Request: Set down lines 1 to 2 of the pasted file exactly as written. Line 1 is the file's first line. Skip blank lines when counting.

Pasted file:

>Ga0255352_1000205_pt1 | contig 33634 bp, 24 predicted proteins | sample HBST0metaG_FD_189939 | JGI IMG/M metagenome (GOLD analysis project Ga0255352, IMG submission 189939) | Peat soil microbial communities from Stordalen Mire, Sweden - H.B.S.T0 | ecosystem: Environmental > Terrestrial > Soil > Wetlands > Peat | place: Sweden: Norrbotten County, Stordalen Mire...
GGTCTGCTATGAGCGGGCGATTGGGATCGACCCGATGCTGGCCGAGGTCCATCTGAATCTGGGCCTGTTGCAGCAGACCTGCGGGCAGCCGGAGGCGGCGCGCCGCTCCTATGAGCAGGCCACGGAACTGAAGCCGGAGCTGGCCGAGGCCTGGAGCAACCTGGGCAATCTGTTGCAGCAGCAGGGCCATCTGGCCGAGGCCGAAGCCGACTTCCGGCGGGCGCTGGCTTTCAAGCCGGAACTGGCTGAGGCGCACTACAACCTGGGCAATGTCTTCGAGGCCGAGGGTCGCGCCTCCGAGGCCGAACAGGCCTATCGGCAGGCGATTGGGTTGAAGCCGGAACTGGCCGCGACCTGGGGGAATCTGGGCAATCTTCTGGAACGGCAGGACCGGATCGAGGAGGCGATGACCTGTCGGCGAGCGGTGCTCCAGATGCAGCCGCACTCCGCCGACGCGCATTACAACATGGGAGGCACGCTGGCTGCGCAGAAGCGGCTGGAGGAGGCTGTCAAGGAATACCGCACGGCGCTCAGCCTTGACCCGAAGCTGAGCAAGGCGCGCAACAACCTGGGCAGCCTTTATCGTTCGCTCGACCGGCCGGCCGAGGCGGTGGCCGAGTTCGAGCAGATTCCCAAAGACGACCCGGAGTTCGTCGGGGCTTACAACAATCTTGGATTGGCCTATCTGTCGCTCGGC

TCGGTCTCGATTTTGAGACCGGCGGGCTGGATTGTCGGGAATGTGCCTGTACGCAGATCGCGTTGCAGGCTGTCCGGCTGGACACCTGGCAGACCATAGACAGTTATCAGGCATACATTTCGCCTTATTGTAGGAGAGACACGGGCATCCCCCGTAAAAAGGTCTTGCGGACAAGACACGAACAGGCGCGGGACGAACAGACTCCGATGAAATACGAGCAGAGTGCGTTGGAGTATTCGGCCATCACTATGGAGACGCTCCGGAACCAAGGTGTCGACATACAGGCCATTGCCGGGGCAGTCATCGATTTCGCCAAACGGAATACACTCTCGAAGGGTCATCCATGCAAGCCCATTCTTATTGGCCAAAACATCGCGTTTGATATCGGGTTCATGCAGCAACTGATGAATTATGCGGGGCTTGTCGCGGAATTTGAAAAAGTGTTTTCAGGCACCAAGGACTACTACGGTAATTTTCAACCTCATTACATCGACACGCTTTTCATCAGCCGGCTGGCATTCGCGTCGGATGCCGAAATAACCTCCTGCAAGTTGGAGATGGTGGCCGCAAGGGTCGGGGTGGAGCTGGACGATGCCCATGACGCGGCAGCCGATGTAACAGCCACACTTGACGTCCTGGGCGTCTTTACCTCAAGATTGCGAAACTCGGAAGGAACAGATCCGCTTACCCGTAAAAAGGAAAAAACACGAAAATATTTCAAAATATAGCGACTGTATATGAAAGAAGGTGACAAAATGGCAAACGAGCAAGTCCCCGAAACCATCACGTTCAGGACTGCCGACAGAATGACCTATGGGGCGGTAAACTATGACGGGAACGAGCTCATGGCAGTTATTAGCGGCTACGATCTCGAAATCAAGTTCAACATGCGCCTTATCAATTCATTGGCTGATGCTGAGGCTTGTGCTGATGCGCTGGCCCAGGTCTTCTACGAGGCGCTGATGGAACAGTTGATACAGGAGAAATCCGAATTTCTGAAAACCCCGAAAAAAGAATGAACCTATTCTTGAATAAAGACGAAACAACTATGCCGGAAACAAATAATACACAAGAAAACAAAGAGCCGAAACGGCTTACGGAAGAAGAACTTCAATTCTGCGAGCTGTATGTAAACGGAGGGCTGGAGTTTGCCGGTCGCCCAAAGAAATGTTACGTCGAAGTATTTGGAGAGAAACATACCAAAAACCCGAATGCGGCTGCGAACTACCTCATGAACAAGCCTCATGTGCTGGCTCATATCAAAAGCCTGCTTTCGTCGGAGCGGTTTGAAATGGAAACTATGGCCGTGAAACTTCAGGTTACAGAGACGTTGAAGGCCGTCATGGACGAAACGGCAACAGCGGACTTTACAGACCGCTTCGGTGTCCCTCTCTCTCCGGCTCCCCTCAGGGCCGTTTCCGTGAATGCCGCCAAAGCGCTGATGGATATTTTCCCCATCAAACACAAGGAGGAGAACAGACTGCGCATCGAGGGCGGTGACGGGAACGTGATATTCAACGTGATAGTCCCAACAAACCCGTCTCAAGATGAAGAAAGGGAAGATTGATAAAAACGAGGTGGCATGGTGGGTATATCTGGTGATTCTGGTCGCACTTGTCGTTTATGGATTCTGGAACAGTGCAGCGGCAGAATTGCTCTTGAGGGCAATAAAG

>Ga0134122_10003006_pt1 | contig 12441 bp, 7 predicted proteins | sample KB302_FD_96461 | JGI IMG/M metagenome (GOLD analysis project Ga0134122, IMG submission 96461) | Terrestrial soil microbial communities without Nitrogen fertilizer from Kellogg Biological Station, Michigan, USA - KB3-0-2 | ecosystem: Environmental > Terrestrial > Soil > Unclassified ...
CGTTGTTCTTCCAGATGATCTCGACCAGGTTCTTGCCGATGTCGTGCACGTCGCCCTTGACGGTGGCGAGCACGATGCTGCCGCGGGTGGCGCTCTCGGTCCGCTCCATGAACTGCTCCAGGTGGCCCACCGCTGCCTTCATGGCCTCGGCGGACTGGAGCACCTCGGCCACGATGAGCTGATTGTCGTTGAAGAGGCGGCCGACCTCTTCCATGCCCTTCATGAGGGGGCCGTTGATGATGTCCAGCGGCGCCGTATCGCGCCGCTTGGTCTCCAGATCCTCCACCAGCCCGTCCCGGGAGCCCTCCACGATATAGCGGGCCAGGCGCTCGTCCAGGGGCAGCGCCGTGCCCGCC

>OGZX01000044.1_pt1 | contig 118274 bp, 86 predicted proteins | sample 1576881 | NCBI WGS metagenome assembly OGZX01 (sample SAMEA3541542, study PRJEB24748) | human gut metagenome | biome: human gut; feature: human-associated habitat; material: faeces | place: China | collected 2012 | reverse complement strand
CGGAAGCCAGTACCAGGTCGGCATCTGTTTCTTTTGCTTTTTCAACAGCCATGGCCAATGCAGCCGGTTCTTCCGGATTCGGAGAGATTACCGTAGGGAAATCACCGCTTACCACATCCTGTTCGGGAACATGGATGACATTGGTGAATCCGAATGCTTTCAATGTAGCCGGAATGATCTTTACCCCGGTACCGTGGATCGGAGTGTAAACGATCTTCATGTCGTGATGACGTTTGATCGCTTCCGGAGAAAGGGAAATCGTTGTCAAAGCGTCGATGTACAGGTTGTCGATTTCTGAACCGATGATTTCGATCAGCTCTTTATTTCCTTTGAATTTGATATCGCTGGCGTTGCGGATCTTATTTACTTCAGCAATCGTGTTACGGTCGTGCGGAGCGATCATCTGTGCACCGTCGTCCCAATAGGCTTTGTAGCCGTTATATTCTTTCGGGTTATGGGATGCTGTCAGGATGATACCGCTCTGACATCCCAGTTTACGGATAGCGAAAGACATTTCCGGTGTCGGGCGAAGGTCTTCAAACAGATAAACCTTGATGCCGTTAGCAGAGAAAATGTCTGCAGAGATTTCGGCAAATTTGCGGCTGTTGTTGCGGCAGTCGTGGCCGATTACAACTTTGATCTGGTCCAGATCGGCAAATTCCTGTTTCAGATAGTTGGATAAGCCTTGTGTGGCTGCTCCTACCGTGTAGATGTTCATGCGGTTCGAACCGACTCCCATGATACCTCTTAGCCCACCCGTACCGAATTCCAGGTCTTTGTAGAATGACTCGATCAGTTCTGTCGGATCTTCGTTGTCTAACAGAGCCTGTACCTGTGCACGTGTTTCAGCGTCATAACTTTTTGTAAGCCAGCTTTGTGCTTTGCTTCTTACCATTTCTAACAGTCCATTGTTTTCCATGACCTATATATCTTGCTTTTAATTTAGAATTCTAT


>Ga0255352_1000205_pt1 | contig 33634 bp, 24 predicted proteins | sample HBST0metaG_FD_189939 | JGI IMG/M metagenome (GOLD analysis project Ga0255352, IMG submission 189939) | Peat soil microbial communities from Stordalen Mire, Sweden - H.B.S.T0 | ecosystem: Environmental > Terrestrial > Soil > Wetlands > Peat | place: Sweden: Norrbotten County, Stordalen Mire...
GGTCTGCTATGAGCGGGCGATTGGGATCGACCCGATGCTGGCCGAGGTCCATCTGAATCTGGGCCTGTTGCAGCAGACCTGCGGGCAGCCGGAGGCGGCGCGCCGCTCCTATGAGCAGGCCACGGAACTGAAGCCGGAGCTGGCCGAGGCCTGGAGCAACCTGGGCAATCTGTTGCAGCAGCAGGGCCATCTGGCCGAGGCCGAAGCCGACTTCCGGCGGGCGCTGGCTTTCAAGCCGGAACTGGCTGAGGCGCACTACAACCTGGGCAATGTCTTCGAGGCCGAGGGTCGCGCCTCCGAGGCCGAACAGGCCTATCGGCAGGCGATTGGGTTGAAGCCGGAACTGGCCGCGACCTGGGGGAATCTGGGCAATCTTCTGGAACGGCAGGACCGGATCGAGGAGGCGATGACCTGTCGGCGAGCGGTGCTCCAGATGCAGCCGCACTCCGCCGACGCGCATTACAACATGGGAGGCACGCTGGCTGCGCAGAAGCGGCTGGAGGAGGCTGTCAAGGAATACCGCACGGCGCTCAGCCTTGACCCGAAGCTGAGCAAGGCGCGCAACAACCTGGGCAGCCTTTATCGTTCGCTCGACCGGCCGGCCGAGGCGGTGGCCGAGTTCGAGCAGATTCCCAAAGACGACCCGGAGTTCGTCGGGGCTTACAACAATCTTGGATTGGCCTATCTGTCGCTCGGC